Toyota, Honda, Ford, General Motors, Nissan and Volkswagen all posted strong monthly U.S. sales numbers, confirming expectations that a boost in sales from hurricane-ravaged Texas would push the industry to a September rebound.
GM reported on Tuesday that sales rose 11.9 percent, while Ford sales rose 8.7 percent. Toyota posted a 14.9 percent increase, while Nissan sales were up 9.5 percent and Honda sales rose 6.8 percent. Volkswagen said its sales rose 33.2 percent over numbers that were depressed a year ago by its diesel emissions cheating scandal.
Of companies reporting early Tuesday, only Fiat Chrysler reported a sales decline. The Italian-American automaker posted a 10 percent drop on what it said was a planned reduction of sales to rental car companies.
Industry analysts had predicted a strong month due to Labor Day weekend deals and a small boost from owners replacing cars damaged by hurricanes in Texas and Florida. The auto website Edmunds.com expects overall sales to rise 0.4 percent from last year, but early indications pointed to a stronger increase.
Overall industry sales fell 2.7 percent through the first eight months of the year and were off 1.9 percent in August as Hurricane Harvey battered Texas. Then in September, Irma hit Florida, where many dealerships were forced to close for a week or longer due to lack of electric power.
Ford gained 5,000 to 6,000 sales from replacement of flooded cars in the Houston area, where it offered employee pricing. But it lost about 1,000 in Florida due to closed dealerships, Vice President of Sales and Marketing Mark LaNeve said on a conference call. He expects industry sales to get a boost through the rest of the year from cars being replaced due to hurricane damage.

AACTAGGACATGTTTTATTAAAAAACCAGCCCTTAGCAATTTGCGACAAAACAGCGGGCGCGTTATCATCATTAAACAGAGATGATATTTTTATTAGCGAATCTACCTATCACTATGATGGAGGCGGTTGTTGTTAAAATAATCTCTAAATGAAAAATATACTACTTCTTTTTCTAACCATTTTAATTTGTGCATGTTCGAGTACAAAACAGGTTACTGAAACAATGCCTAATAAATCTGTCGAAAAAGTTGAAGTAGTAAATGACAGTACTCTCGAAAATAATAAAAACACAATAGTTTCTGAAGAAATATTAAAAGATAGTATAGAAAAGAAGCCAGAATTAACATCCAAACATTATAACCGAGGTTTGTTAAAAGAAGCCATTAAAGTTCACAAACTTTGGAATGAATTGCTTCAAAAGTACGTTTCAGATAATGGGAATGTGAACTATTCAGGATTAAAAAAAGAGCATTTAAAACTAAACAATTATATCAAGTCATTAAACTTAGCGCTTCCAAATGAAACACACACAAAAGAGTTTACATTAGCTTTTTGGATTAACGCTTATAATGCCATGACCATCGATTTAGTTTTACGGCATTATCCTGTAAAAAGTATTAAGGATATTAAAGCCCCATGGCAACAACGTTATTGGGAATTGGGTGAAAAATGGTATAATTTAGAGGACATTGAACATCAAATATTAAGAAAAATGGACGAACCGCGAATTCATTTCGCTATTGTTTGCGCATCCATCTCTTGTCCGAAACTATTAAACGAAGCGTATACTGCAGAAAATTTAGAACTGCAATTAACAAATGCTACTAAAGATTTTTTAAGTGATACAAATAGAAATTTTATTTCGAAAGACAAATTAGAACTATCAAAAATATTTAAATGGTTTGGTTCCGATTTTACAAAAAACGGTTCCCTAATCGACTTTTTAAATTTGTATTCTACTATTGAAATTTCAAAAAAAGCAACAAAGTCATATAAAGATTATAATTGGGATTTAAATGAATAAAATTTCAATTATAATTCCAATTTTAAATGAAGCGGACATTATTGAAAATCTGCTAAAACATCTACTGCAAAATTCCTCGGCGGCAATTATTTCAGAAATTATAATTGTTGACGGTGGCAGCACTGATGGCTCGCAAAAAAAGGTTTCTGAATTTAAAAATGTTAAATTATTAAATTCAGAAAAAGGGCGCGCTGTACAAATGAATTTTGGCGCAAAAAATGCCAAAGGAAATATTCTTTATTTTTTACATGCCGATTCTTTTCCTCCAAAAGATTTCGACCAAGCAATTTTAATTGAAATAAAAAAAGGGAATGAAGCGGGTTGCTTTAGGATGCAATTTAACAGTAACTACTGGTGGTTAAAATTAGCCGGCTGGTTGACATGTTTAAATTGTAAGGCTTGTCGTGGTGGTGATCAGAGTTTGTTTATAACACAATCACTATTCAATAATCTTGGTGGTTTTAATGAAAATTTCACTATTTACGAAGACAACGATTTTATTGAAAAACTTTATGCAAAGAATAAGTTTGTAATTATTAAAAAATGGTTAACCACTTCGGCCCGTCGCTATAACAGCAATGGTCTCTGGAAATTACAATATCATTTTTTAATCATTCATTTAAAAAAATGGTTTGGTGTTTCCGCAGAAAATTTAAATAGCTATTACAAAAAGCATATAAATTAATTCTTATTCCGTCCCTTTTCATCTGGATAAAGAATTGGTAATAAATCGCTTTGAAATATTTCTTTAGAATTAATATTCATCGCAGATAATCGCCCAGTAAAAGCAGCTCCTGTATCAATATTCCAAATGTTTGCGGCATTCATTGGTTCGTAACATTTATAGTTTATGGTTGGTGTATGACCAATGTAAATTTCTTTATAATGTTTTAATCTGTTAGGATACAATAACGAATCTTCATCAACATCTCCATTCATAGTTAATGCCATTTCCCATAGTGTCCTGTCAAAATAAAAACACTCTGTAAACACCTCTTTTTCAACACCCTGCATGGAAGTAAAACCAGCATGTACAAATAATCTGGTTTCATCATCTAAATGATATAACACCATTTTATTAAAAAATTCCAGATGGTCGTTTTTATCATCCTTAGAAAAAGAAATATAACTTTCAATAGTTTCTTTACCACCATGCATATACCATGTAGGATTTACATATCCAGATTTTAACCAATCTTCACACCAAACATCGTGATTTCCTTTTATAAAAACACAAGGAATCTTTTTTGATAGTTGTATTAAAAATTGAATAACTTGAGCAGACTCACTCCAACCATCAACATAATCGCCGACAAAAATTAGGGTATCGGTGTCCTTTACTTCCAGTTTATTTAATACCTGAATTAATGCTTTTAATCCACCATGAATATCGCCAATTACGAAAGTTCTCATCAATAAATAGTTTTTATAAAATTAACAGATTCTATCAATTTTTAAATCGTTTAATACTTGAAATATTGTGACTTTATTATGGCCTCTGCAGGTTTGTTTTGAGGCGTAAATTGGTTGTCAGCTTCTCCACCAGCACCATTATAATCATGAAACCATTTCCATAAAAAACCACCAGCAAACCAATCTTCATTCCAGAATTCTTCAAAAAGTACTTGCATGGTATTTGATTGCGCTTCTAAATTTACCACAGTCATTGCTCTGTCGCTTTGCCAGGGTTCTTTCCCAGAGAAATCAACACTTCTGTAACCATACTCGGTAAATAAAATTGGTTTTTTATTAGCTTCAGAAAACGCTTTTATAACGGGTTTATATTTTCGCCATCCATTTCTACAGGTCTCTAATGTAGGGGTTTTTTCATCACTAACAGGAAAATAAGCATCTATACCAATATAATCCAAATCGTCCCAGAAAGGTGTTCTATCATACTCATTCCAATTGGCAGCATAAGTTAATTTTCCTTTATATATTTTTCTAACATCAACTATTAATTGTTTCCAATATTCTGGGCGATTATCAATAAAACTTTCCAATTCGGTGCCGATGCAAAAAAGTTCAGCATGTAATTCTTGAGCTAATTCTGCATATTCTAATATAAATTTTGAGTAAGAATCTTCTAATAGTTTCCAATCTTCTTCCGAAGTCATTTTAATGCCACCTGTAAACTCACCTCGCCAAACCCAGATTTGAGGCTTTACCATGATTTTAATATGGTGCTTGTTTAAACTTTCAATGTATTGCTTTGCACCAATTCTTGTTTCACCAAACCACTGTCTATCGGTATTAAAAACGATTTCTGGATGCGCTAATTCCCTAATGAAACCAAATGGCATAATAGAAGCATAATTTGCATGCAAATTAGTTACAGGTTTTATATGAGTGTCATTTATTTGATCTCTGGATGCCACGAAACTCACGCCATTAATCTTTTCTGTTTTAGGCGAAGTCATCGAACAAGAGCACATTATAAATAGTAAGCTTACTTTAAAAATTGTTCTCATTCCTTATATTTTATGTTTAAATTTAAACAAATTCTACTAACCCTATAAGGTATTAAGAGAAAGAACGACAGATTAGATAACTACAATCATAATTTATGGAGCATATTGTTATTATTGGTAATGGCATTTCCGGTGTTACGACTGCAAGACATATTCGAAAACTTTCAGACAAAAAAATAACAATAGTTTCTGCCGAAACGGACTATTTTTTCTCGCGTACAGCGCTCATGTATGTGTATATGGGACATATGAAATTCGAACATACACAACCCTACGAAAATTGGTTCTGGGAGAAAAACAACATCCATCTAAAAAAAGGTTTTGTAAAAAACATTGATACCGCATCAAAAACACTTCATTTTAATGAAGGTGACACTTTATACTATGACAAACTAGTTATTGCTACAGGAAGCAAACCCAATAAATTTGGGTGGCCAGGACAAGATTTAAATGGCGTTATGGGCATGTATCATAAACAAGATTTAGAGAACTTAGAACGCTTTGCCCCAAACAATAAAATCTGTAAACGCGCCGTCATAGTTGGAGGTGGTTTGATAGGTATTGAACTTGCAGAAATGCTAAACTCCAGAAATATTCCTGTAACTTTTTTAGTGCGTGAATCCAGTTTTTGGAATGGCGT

Ford's F-Series pickup sales rose 21 percent from a year ago, while SUV sales were up 8.8 percent. Inventory levels dropped to a 72-day supply, and LaNeve said Ford may even increase production to raise that a little. Automakers have been trimming production, especially of cars, for much of the year.
Even car sales, which have been battered during the past few years as buyers switched to SUVs and trucks, showed a bit of life. For instance, Toyota's midsize Camry, once the top-selling car in the U.S., posted a 13 percent sales gain as all-new 2018 models reached showrooms. Honda's Accord, once the No. 2-selling car, posted a 9.5 percent increase.
Still, Edmunds predicted that midsize cars would drop to the fifth-largest segment so far this year with just 10.7 percent of the market, the lowest share recorded since Edmunds began tracking numbers in 1991. Midsize cars were the top-selling segment in the U.S. just three years ago, but have been passed by compact SUVs, large trucks, midsize SUVs and even compact cars, Edmunds said.
The positive sales results, though, drove auto shares up, pushing the Standard & Poor's consumer sector higher. Shares of all automakers, save for Tesla, rose in trading Tuesday.
Telsla reported late Monday that it had fallen well short of production goals for the third quarter and shares in the electric car maker were under pressure.